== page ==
What do you think will be the headlines or recurring themes of 2018? What was the biggest news for you in 2017? Krystallina shares what got her thinking with the year winding down.
As 2017 draws to a close, two phrases stand out to me when thinking about anime news:
- Live action
For the first, studios in both the Land of the Rising Sun and the Land of the Free are clamoring to take old and current hits and bring them to life with real people on the screen. James Cameron and Robert Rodriguez’s Alita: Battle Angel finally had its first trailer released after being in the works since 2000, and the live action adaptation of bestseller One Piece is going to be a TV series. Sometimes it felt like a new announcement was made every week!
It’s really no surprise live action remakes are gaining traction. Even though there are many series targeting adults, animation is often seen as a lesser, more childish medium. (No comments from foreigners about shows with the “big eyes” or whatever either.) Costs will obviously be higher than in an anime, but profits also tend to be higher. The writers and directors have more leeway to expand or cut as needed, and viewers may not even realize the story originated elsewhere if the story is well-done.
But I think the most surprising news stories this year were the shakeups. From the recent FAKKU Kitty Media acquisition to Sony buying FUNimation, the companies seem to be realigning. Even the Disney/Fox deal may have side effects on anime rights (Dragon Ball, Digimon). Critics and supporters both have valid points on these types of deals (more money vs staff layoffs for instance), but it is still very likely that more mergers and partnerships will continue in 2018.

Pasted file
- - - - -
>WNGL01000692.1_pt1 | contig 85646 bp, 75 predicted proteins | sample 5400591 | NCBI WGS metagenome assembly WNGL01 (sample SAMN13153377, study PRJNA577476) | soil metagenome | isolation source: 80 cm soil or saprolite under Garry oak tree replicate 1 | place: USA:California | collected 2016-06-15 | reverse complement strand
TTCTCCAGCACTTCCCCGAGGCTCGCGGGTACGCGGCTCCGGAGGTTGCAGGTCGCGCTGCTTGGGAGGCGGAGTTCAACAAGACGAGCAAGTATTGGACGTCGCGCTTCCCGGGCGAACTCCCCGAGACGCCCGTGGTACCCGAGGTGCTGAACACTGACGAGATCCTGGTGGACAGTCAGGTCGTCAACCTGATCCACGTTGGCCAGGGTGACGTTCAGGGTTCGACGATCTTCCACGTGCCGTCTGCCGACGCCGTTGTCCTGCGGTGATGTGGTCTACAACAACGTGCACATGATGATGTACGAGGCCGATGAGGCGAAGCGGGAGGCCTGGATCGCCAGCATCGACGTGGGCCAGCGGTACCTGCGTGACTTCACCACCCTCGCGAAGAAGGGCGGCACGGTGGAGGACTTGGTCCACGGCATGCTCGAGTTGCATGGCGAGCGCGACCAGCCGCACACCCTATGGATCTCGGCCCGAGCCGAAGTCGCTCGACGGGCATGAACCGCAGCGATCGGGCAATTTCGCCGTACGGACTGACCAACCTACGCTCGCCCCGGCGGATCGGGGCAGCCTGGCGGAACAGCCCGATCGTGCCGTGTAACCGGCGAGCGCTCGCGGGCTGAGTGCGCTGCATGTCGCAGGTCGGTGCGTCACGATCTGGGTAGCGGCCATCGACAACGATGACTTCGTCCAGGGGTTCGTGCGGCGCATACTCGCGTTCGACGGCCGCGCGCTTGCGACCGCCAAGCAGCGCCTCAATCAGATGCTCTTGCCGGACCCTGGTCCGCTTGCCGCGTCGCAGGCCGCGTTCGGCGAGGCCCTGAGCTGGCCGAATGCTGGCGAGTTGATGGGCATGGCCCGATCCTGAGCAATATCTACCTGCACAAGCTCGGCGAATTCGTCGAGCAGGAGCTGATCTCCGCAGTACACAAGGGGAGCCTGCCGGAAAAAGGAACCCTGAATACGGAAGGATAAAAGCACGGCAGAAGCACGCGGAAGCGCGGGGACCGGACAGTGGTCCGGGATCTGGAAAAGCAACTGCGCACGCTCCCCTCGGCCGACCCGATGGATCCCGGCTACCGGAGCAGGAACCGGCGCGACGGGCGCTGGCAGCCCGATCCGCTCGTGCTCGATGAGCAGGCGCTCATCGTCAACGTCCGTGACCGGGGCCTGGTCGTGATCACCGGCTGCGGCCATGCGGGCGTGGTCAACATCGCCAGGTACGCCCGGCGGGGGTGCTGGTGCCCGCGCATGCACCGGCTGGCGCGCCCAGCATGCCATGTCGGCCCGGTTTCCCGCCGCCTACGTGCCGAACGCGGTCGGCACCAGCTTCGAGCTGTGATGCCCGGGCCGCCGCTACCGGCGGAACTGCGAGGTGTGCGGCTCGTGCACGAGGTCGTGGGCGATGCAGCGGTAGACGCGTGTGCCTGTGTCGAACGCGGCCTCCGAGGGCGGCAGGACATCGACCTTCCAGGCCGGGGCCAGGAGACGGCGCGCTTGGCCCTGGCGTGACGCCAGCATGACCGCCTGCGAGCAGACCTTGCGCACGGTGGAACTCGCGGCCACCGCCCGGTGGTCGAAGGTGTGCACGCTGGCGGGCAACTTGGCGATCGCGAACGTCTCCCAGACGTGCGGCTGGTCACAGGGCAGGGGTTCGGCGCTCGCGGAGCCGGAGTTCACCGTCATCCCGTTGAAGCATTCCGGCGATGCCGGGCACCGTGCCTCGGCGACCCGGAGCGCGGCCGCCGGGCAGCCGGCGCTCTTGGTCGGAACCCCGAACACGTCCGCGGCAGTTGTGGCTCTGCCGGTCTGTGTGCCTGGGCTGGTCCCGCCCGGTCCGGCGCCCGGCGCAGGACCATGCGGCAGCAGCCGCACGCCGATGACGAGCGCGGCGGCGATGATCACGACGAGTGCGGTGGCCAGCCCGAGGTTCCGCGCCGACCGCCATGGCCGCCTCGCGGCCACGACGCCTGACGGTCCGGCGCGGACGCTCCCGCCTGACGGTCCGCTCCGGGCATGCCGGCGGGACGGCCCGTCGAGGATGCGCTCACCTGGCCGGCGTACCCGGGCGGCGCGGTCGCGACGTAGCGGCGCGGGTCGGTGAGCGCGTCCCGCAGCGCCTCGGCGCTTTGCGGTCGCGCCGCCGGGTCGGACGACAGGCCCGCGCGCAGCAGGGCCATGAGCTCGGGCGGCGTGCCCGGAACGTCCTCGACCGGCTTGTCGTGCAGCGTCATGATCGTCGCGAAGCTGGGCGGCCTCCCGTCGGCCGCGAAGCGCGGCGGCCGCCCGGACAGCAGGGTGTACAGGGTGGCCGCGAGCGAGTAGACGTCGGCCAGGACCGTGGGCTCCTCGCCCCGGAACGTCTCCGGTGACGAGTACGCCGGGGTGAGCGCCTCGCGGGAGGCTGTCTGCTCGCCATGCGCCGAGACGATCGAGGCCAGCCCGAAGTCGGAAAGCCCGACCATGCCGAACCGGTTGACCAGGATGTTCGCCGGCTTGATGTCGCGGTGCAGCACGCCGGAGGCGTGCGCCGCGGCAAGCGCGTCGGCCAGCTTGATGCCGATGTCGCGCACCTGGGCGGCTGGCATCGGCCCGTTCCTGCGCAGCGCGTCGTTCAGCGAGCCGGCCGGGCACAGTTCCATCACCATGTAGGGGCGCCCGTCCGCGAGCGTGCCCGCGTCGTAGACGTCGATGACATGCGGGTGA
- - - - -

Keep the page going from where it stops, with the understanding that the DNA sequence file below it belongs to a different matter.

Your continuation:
But will that be the big story? What do you think is going to happen in 2018?
A few guesses to get you started:
More 90s nostalgia
Cardcaptor Sakura: Clear Card Arc is one of the most anticipated anime for the winter 2018 season. Madhouse certainly seems to be making every effort to capture all the original magic, bringing back much of the original staff from the director to the voice actors. If the anime series does prove to be successful, I can see more studios taking a page from Madhouse’s approach, even though Cardcaptor Sakura: Clear Card Arc is a sequel and not a remake a la Sailor Moon Crystal.
The Rise of Small Publishers
For years, VIZ Media, Kodansha Comics, and Yen Press have been fighting to dominate the manga market, while smaller publishers like Seven Seas Entertainment and Vertical, Inc. have found their own niche. Meanwhile, Crunchyroll’s reign as king of anime has been threatened by the likes of Amazon and Netflix. But as the big publishers fight, new outlets are trying to make a stand. Media Do has picked up several older manga titles, Cross Infinite World is releasing shoujo light novels, and HIDIVE is still undercutting Crunchyroll by almost half. Is it better to get one major hit or several more modest ones? I think some newer startups think the latter is better.
More store exclusives
Whether it’s struggling retailers like Toys R Us or behemoths like Amazon, exclusives are an enticing way to gain a few extra dollars from otherwise reluctant buyers. Barnes & Noble released an omnibus of Tokyo Ghoul, trying to lure new fans in. GameStop released a day one version of Bad Apple Wars, so shoppers could not take advantage of Amazon or Best Buy’s 20% off games offer. Amazon has mostly been selling the third set of Sailor Moon Crystal for around $48; Right Stuf’s version with a small suncatcher is $72.
But for fans who want to collect rare or the best versions, they may pay the premium and perhaps venture to a store they don’t normally shop at. I’ve said this before, but I wouldn’t be surprised if Amazon starts teaming up with others to release some special editions or bonus items in conjunction with their Anime Strike series. Couldn’t you see a promotional pencil board with anime art of Welcome to the Ballroom or something packaged with a manga volume?
Of course, those are all just some of the possibilities.